- The Banking Commissioner will determine the interest rate annually. The said interest rate should equal the average rate insured commercial banks pay on savings deposits, which the Federal Reserve Board Bulletin publishes. The figure should be rounded to the nearest 0.1%
- Security deposit interest payments are to be paid on the lease's anniversary date annually. At this point, it can either be paid or credited to the next month's rent. Should a landlord knowingly fail to make this payment, a fine of up to $100 may be applicable for each offense.
- Once a tenancy is terminated, the tenant must provide a forwarding address to the landlord to which the security deposit is to be mailed or paid. The landlord should also submit a written notice of deductions to the tenant's forwarding address.
- If a rental property is sold while a tenancy is active, the buyer must provide a security deposit refund when the lease ends. This means that the buyer has the responsibility of getting the deposit and making the required accounting considerations for same.
The Bottom Line
There's undoubtedly a lot to consider as a Connecticut landlord where security deposits are concerned. For example, there's the determination of the Banking Commissioner of an annual interest rate that will be paid or applied to the next month's rent.
You also need to understand the difference between damage and typical wear and tear, as well as where to keep rent security deposits and when withdrawals may be made from there.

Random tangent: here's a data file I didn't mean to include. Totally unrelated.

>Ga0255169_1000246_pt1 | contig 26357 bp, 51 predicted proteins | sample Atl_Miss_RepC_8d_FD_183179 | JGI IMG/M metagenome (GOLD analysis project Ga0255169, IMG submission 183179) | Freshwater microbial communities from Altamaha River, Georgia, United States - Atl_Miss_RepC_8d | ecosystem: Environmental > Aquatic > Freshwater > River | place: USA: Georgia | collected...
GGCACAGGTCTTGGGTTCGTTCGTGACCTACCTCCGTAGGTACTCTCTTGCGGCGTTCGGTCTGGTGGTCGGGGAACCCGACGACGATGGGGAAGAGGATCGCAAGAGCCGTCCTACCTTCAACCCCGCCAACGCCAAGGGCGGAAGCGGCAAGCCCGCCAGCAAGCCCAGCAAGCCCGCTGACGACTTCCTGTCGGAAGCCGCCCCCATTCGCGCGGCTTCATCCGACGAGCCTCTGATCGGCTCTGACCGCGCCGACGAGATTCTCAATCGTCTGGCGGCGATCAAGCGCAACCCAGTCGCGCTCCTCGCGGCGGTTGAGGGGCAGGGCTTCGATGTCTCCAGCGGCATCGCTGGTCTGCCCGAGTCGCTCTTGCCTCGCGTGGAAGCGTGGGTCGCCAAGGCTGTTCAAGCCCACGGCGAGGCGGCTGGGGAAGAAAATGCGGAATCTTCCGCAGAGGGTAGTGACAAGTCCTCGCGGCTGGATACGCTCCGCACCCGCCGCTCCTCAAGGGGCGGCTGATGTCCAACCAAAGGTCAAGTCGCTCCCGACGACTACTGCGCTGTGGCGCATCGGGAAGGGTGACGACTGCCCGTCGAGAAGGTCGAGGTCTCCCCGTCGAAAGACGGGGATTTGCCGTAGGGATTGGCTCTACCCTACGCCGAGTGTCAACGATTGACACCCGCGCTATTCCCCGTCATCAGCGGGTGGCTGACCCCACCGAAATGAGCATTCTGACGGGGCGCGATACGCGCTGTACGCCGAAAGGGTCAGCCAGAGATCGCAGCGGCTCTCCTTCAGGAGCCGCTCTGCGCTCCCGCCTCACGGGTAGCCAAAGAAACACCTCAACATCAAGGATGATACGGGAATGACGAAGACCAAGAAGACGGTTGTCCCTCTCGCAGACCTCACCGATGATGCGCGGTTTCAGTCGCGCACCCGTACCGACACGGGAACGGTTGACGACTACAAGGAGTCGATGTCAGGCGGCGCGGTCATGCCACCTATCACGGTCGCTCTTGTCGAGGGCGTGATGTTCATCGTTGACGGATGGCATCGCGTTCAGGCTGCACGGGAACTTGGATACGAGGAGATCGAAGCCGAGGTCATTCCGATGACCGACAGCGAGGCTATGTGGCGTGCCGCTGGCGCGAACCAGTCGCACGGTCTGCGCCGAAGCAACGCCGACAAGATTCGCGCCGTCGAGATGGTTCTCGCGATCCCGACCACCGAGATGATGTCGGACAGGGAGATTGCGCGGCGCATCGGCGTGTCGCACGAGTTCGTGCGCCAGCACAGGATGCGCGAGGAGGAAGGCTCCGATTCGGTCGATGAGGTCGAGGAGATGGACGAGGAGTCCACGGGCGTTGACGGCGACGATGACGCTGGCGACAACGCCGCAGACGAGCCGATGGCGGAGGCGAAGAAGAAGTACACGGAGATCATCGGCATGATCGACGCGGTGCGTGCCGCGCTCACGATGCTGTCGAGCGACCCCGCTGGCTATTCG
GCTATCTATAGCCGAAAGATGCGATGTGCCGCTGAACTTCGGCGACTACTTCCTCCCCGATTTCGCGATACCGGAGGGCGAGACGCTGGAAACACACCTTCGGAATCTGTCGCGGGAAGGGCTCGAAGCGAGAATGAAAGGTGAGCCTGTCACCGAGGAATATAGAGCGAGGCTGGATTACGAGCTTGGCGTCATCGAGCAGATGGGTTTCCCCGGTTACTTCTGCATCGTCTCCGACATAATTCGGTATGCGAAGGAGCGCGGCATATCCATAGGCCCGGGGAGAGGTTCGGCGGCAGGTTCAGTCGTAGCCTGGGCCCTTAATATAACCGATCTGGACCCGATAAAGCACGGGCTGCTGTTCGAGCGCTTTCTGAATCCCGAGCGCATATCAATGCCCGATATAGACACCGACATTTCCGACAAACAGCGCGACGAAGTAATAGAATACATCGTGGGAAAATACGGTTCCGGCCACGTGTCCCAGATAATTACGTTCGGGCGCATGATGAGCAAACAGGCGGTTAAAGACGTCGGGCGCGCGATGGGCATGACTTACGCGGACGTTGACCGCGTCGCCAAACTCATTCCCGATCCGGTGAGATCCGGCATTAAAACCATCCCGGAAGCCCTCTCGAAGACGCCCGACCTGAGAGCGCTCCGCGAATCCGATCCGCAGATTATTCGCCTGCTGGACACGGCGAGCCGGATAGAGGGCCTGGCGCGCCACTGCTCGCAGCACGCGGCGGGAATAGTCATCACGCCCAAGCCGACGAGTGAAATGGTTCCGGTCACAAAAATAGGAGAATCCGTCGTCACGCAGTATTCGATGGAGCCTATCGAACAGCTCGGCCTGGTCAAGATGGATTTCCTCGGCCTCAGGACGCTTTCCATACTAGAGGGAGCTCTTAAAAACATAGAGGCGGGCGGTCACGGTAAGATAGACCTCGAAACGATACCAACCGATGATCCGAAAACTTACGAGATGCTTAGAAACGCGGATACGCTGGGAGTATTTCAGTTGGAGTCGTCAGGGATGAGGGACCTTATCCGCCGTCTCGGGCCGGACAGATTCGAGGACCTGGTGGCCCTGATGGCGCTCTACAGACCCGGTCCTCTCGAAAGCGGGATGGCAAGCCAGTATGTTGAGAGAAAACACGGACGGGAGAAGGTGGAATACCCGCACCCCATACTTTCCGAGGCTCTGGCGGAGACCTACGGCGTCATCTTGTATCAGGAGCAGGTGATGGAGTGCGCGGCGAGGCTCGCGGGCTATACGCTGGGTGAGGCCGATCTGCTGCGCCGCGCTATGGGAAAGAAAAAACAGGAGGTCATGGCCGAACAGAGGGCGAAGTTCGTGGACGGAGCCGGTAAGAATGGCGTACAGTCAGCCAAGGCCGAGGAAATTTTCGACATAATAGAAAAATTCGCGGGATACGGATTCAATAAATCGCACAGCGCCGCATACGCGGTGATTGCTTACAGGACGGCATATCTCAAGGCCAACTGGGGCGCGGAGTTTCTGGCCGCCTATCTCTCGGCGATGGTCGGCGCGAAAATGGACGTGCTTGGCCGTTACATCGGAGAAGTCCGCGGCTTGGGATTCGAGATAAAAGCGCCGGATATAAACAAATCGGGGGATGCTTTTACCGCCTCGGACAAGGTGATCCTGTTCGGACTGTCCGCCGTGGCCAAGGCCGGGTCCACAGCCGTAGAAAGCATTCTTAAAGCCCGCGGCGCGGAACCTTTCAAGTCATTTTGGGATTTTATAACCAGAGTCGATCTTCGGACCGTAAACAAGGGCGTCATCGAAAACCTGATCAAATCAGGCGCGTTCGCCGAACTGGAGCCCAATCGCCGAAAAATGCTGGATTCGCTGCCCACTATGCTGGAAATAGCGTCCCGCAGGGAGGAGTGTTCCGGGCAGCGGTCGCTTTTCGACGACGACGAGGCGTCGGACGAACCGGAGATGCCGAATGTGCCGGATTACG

Thankfully, you have all the details provided above as a very comprehensive guide to it all.
Is Every Initial Advance Rental Payment a Security Deposit?
Not necessarily. An advance rental payment can initially be made for the first month's rent or for a key or any special equipment that may be synonymous with the rental property. Once it falls outside the scope of these areas, then it would be considered a security deposit.
How Does Taxation Work Under Connecticut Security Deposit Laws?
Put simply, security deposits in Connecticut do not become taxable until the time they become a landlord's property. Once applied to charges, unpaid rent, or otherwise forfeited, the deposit is considered income.
Does Connecticut Allow Landlords to Charge a Cleaning Fee?
Costs for a cleaning fee being charged to the deposit must be based on the stipulation of the rental agreement. However, if there is a requirement for cleaning to return the property to the state it was in when the tenant moved in, then an exception may be made.
Can a Landlord Decide Whether a Security Deposit Can Be Used to Cover the Last Month's Rent in Connecticut?
This would need to have been established in the rental agreement or otherwise in a written agreement first.
What Happens if a Landlord Fails to Return the Security Deposit in Connecticut?
The landlord could then lose the right to make deductions and face a fine of double the security deposit.